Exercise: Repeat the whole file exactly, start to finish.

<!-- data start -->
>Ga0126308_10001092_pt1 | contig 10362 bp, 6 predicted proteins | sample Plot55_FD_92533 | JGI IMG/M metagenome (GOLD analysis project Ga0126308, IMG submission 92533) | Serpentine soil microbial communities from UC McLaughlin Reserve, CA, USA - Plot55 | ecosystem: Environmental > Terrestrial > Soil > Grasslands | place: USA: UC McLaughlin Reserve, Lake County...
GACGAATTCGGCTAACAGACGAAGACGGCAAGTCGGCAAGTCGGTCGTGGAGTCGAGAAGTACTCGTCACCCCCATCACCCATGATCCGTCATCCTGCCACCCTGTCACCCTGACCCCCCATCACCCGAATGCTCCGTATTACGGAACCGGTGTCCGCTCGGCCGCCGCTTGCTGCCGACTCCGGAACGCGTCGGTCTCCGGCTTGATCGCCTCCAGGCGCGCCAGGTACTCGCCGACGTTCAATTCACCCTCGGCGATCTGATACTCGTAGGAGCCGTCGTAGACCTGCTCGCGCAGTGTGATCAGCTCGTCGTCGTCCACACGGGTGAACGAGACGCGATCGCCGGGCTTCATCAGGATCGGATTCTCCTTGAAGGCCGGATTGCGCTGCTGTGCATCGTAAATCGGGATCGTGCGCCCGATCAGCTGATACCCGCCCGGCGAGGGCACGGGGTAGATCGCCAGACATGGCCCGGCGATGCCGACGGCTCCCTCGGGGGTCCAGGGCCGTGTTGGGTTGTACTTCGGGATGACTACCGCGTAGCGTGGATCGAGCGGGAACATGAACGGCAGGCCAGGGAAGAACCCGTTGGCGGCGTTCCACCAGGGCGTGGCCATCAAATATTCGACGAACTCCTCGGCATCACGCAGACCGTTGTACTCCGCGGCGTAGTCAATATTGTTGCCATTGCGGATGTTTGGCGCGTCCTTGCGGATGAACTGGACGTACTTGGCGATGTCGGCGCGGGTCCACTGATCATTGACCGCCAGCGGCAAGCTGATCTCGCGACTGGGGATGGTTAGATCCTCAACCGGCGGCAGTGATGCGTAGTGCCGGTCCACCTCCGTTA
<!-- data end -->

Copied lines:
>Ga0126308_10001092_pt1 | contig 10362 bp, 6 predicted proteins | sample Plot55_FD_92533 | JGI IMG/M metagenome (GOLD analysis project Ga0126308, IMG submission 92533) | Serpentine soil microbial communities from UC McLaughlin Reserve, CA, USA - Plot55 | ecosystem: Environmental > Terrestrial > Soil > Grasslands | place: USA: UC McLaughlin Reserve, Lake County...
GACGAATTCGGCTAACAGACGAAGACGGCAAGTCGGCAAGTCGGTCGTGGAGTCGAGAAGTACTCGTCACCCCCATCACCCATGATCCGTCATCCTGCCACCCTGTCACCCTGACCCCCCATCACCCGAATGCTCCGTATTACGGAACCGGTGTCCGCTCGGCCGCCGCTTGCTGCCGACTCCGGAACGCGTCGGTCTCCGGCTTGATCGCCTCCAGGCGCGCCAGGTACTCGCCGACGTTCAATTCACCCTCGGCGATCTGATACTCGTAGGAGCCGTCGTAGACCTGCTCGCGCAGTGTGATCAGCTCGTCGTCGTCCACACGGGTGAACGAGACGCGATCGCCGGGCTTCATCAGGATCGGATTCTCCTTGAAGGCCGGATTGCGCTGCTGTGCATCGTAAATCGGGATCGTGCGCCCGATCAGCTGATACCCGCCCGGCGAGGGCACGGGGTAGATCGCCAGACATGGCCCGGCGATGCCGACGGCTCCCTCGGGGGTCCAGGGCCGTGTTGGGTTGTACTTCGGGATGACTACCGCGTAGCGTGGATCGAGCGGGAACATGAACGGCAGGCCAGGGAAGAACCCGTTGGCGGCGTTCCACCAGGGCGTGGCCATCAAATATTCGACGAACTCCTCGGCATCACGCAGACCGTTGTACTCCGCGGCGTAGTCAATATTGTTGCCATTGCGGATGTTTGGCGCGTCCTTGCGGATGAACTGGACGTACTTGGCGATGTCGGCGCGGGTCCACTGATCATTGACCGCCAGCGGCAAGCTGATCTCGCGACTGGGGATGGTTAGATCCTCAACCGGCGGCAGTGATGCGTAGTGCCGGTCCACCTCCGTTA